By Dennis Crouch
Europe has taken another major step toward actualizing a Unified Patent Court that intends to offer greater consistency in proceedings and judgments across the 25 participating member states. The new system passed by the European Parliament additionally creates an enforceable Unified Patent (European Patent) instead of requiring patent registration in each country. Risk-averse patentees will want to continue to obtain national rights in at least a handful of countries. However, for any given application, the Unified Patent appears to be an exclusive-alternative. Before it can become effective, least 13 EU member states need to ratify the package (including the big-three of UK, Germany, and France). The current forecast is that the first Unified Patent will be issued in 2014.
The setup for the Unified Patent itself appears straightforward. When the EPO grants a patent today, the owner really has a set of individual national patent rights that must be validated at the national level (with the payment of additional fees and translation costs). Under the new system, the patent right granted by the EPO will be enforceable via the court system described below without the national validation step. This approach saves the local fees and also translation costs. Under the rules, the patent must be filed in the English, German, or French language. No other translations of the application materials will be required. Spain and Italy could not suffer the language offense and will likely opt-out of the system. The EPO will set renewal fees with a discount for small entities.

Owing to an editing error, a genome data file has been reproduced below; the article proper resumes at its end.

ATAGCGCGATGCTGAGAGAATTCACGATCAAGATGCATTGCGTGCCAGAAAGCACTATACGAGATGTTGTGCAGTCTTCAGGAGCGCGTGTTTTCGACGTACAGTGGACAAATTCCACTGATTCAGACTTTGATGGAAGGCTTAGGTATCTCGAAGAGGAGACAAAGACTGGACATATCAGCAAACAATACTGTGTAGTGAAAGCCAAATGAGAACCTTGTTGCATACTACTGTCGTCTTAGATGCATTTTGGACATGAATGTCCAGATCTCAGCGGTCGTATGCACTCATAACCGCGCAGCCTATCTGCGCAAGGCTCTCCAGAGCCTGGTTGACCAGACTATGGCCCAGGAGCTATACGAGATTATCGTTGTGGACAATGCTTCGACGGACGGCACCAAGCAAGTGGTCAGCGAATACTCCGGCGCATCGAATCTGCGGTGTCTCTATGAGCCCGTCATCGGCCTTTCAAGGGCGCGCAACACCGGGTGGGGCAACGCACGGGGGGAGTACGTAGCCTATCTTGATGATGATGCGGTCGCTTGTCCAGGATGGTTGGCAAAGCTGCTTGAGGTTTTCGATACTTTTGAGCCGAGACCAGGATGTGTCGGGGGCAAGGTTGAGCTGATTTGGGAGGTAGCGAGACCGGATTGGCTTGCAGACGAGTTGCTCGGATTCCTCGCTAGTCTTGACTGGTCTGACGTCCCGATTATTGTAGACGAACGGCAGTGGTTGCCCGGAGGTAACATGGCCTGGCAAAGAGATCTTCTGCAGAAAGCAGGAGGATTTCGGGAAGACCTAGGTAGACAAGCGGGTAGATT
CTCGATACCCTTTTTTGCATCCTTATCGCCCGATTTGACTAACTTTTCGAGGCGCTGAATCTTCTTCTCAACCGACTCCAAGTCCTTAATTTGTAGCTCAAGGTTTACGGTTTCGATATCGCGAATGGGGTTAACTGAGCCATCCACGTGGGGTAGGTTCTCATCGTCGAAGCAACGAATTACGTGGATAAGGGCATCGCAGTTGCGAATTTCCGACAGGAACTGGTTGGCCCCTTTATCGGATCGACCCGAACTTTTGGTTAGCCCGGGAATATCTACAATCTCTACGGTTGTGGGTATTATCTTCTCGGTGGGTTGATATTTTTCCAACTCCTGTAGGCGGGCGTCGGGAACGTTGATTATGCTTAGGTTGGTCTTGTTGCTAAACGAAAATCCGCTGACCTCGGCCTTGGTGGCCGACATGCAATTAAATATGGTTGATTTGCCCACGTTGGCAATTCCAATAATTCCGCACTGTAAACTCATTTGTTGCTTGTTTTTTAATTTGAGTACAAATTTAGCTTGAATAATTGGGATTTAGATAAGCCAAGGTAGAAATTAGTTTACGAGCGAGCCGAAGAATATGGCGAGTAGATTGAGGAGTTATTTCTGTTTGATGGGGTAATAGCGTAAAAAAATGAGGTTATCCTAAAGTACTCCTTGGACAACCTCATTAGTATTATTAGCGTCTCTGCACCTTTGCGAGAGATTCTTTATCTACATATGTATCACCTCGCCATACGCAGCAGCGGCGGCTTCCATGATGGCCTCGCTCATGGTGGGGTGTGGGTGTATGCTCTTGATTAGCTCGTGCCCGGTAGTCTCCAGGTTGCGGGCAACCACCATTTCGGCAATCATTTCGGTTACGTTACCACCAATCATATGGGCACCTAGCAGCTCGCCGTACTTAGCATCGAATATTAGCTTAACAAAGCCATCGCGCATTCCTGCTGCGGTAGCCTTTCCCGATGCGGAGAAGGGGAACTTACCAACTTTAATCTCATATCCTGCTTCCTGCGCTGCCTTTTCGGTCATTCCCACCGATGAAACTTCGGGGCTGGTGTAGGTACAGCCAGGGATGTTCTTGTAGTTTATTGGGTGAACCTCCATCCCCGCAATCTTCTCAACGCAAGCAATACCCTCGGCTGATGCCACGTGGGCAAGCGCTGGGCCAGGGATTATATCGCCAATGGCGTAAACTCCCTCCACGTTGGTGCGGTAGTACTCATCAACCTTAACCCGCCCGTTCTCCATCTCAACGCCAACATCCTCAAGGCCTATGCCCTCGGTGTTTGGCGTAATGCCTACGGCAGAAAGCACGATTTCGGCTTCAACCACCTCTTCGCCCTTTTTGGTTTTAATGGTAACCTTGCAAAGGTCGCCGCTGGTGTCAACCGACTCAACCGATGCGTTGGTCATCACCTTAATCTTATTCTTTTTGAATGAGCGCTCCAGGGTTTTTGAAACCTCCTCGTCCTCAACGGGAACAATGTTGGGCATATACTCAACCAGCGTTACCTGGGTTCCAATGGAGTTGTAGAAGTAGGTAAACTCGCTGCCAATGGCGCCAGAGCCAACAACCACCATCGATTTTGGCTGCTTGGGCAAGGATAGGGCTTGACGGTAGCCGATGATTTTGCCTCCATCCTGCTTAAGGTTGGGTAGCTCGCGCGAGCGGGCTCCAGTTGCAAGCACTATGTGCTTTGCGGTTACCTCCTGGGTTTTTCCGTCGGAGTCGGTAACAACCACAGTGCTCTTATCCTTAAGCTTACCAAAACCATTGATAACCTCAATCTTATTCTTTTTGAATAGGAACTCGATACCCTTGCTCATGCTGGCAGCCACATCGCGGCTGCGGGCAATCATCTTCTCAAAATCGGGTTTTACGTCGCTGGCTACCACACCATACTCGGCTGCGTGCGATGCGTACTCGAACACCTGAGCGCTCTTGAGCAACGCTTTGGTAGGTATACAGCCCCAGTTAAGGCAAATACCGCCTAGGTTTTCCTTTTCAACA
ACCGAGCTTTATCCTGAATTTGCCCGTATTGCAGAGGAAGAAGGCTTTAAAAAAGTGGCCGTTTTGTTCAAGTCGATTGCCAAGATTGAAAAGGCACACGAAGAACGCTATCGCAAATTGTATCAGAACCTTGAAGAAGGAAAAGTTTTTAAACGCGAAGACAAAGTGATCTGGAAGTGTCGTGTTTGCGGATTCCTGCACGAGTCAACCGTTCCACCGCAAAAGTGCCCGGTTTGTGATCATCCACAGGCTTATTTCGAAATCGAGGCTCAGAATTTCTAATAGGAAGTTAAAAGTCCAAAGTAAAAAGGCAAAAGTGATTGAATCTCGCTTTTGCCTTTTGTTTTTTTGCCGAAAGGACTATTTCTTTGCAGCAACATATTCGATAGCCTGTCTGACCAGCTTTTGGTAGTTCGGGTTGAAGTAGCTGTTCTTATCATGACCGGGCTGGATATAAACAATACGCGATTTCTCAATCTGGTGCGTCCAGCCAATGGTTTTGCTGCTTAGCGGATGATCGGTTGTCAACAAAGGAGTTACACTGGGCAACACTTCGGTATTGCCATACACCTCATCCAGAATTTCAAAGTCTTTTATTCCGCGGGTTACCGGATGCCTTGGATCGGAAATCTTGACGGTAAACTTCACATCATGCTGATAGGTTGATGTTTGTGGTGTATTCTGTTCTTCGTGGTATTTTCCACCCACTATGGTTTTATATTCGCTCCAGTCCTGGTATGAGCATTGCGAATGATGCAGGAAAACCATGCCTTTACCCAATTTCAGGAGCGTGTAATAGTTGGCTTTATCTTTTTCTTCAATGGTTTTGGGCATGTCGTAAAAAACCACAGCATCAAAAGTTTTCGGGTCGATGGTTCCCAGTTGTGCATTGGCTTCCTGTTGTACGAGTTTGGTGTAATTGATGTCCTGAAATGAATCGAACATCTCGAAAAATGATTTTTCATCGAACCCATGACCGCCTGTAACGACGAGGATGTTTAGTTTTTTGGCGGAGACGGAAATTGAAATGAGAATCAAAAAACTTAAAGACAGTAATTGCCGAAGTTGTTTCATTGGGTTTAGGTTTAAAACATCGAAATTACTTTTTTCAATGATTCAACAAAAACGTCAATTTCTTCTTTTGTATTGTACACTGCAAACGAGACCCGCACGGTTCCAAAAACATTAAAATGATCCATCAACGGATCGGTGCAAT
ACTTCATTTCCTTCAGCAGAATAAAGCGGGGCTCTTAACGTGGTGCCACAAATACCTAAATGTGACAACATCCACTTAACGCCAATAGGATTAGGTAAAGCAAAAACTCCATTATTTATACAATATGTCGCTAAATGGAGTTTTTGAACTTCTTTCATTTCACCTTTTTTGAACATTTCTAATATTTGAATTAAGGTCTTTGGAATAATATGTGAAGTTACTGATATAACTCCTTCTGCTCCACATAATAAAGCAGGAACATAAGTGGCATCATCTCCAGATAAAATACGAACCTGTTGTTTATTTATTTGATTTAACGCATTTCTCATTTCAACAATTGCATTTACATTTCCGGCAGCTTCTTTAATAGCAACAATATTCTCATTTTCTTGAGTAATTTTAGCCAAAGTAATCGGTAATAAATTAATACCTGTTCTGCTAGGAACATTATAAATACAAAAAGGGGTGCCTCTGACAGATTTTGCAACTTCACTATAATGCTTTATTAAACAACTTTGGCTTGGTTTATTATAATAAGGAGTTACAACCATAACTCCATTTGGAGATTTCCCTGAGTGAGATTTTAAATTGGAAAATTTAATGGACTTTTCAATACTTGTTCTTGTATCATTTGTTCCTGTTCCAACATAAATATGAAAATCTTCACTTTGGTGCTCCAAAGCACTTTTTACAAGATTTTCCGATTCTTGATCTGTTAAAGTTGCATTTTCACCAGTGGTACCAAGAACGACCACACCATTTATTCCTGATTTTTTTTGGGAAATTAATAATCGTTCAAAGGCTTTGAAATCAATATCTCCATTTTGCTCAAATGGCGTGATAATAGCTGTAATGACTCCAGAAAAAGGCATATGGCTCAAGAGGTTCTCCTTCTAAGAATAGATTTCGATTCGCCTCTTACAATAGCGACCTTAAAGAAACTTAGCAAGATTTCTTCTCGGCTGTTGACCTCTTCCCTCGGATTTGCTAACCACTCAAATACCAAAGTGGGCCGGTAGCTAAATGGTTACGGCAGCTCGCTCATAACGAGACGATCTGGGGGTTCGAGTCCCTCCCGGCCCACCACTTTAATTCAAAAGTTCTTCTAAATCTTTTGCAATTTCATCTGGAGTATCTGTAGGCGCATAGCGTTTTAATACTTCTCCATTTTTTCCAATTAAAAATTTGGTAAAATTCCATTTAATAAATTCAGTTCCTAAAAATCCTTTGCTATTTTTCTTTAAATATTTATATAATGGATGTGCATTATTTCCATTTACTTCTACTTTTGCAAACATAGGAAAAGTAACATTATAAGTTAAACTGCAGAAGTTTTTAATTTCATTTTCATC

In the agreed-upon enforcement system, a set of designated specialized trial courts in Paris, London, and Munich and potentially other locales will have exclusive jurisdiction over the enforcement of Unified Patents. It appears that an ordinary trial will be overseen by a tribunal of judges and have a "multinational composition." Judges will either be legally qualified (with patent litigation experience) or technically qualified. Those courts will have power to determine infringement as well as unenforceability. A specialized tribunal sited in Luxembourg will hear appeals and the Court of Justice of the European Union (CJEU) would remain the top court. The national courts will still be available to enforce national patents for a transitional period. After that, however, the UPC will apparently also be the sole judge of national rights.
This is a quite interesting development, but it is clear that European patent law will continue to be a mess for many years to come.